Suppose a firm relies exclusively on the payback method when making capital budgeting
decisions, and it sets a 4-year payback regardless of economic conditions. Other things held
constant, which of the following statements is most likely to be true?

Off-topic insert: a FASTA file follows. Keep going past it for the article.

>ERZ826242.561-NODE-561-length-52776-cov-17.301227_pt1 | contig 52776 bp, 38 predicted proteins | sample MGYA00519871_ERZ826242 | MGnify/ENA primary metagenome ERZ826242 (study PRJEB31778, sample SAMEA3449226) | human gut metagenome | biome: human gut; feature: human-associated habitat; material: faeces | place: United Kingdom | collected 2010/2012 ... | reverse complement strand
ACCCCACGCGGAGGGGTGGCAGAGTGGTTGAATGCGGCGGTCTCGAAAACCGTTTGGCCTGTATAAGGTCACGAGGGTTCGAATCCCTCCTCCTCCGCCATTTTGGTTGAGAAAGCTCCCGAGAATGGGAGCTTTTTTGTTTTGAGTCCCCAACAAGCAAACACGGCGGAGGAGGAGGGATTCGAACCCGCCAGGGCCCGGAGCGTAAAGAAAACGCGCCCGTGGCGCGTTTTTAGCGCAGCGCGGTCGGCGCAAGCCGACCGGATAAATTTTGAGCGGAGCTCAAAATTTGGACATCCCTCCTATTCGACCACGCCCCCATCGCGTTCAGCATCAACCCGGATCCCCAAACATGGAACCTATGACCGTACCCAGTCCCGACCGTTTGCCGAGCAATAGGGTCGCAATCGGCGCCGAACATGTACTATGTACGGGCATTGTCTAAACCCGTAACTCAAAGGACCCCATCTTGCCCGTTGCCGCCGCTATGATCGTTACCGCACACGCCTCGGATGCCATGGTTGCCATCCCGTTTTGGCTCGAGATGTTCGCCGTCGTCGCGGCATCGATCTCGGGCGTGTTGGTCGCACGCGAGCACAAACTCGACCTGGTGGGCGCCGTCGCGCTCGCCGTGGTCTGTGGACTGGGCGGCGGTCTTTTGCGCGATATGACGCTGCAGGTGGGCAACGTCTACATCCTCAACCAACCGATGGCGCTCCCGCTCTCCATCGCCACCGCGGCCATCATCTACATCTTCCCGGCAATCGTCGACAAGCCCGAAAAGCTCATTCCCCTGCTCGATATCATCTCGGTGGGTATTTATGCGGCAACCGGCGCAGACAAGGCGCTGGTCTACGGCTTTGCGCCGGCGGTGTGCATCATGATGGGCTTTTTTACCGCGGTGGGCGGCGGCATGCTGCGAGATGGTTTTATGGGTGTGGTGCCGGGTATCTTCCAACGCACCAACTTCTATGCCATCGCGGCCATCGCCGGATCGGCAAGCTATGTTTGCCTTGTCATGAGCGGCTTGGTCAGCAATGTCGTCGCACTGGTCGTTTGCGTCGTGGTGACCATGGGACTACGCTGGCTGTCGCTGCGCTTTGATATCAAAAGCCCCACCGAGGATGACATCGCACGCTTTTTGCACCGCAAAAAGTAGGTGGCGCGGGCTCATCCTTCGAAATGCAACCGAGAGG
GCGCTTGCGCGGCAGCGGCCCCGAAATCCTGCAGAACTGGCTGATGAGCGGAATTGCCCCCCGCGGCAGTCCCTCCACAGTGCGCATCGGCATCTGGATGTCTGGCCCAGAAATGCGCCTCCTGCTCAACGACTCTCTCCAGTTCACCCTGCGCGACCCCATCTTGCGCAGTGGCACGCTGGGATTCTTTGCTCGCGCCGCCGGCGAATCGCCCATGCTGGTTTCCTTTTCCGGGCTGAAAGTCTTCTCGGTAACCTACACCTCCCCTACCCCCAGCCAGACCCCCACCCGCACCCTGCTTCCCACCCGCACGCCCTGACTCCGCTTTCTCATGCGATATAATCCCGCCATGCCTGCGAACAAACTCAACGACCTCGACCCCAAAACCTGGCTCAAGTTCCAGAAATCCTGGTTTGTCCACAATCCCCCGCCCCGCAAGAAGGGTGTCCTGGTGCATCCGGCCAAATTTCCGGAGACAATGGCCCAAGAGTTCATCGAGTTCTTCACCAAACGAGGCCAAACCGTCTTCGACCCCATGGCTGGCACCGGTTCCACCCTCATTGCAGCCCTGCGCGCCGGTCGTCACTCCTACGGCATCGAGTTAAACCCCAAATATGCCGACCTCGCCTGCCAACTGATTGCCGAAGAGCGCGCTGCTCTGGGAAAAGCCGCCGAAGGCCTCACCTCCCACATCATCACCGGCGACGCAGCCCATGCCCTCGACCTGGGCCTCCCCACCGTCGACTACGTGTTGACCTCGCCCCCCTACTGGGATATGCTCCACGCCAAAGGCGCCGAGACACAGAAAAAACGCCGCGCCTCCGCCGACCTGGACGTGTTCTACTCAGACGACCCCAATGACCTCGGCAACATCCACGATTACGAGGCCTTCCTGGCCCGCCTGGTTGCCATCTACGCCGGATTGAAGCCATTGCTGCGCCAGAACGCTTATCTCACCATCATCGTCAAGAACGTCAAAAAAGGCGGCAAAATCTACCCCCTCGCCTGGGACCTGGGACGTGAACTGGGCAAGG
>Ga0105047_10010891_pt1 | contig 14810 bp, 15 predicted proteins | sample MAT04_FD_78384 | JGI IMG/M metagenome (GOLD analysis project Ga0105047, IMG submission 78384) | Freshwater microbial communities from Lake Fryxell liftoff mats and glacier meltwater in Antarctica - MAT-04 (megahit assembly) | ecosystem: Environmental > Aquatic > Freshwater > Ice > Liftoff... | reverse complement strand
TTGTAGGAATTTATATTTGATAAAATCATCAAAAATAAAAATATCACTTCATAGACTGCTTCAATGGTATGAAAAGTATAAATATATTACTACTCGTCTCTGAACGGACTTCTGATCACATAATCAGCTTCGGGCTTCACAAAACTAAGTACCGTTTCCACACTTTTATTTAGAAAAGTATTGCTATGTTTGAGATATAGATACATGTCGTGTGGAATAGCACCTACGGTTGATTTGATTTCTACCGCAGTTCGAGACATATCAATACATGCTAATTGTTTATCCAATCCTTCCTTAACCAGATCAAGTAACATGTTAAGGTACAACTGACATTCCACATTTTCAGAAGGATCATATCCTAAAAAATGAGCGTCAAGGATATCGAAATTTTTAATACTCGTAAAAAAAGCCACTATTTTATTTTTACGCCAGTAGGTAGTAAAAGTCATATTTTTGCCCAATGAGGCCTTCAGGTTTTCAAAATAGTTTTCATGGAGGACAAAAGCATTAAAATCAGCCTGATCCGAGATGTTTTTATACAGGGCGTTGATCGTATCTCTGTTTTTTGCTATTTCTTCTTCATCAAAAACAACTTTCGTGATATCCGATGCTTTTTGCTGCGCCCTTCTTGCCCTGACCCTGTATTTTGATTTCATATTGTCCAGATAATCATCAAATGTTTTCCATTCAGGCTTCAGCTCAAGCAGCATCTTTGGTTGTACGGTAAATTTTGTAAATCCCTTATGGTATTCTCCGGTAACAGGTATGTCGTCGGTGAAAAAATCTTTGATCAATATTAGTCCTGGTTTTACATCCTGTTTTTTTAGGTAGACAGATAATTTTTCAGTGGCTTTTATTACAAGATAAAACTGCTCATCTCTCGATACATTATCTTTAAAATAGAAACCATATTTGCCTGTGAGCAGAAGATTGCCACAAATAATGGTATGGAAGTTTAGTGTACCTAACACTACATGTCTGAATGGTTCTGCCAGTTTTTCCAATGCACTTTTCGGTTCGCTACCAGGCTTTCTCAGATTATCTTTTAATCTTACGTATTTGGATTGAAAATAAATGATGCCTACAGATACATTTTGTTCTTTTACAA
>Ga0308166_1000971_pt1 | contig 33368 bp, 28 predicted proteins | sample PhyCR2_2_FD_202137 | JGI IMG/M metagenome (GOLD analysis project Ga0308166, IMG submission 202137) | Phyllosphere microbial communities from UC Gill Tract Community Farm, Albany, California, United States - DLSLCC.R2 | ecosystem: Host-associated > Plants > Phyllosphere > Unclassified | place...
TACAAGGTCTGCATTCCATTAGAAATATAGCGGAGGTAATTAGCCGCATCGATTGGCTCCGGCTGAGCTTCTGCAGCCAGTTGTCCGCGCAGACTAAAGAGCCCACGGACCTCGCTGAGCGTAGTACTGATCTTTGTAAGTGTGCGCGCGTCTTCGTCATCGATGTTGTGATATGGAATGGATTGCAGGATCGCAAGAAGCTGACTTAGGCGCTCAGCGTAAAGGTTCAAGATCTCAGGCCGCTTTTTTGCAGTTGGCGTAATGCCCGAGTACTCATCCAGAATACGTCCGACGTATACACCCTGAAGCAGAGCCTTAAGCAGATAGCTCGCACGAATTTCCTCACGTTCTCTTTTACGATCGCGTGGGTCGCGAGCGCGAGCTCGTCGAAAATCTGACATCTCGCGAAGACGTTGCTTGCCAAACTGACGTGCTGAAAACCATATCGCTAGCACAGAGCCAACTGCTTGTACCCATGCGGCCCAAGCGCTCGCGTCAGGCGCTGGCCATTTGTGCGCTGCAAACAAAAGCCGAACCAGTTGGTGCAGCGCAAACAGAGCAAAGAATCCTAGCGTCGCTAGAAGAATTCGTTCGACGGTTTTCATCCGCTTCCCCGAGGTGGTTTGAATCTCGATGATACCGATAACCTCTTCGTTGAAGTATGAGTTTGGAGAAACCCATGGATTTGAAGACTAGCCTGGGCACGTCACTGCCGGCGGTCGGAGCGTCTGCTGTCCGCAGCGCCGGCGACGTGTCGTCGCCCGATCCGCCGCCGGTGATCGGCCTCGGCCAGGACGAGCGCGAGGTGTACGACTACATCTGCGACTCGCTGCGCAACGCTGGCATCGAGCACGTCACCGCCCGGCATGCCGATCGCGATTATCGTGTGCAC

The payback method is not a true measure of the profitability of an investment. Rather, it simply tells the manager how many years will be required to recover the original investment. Unfortunately, a shorter payback period does not always mean that one investment is more desirable than another. Another criticism of payback method is that it does not consider the time value of money. A cash inflow to be received several years in the future is weighed equally with a cash inflow to be received right now. If the firm sets a 4-year payback regardless of economic conditions it won’t be effective. If the 4-year payback results in accepting just the right set of projects under average economic conditions, and then this payback will result in too few long-term projects when the economy is weak. Under certain conditions the payback method can be very useful. For one thing, it can help identify which investment proposals are in the "ballpark." That is, it can be used as a screening tool to help answer the question, "Should I consider this proposal further?" If a proposal does not provide a payback within some specified period, then there may be no need to consider it further. In addition, the payback period is often of great importance to new firms that are "cash poor." When a firm is cash poor, a project with a short payback period but a low rate of return might be preferred over another project with a high rate of return but a long payback period. The reason is that the company may simply need a faster return of its cash investment. And finally, the payback method is sometimes used in industries where products become obsolete very rapidly - such as consumer electronics. Since products may last only a year or two, the payback period on investments must be very short.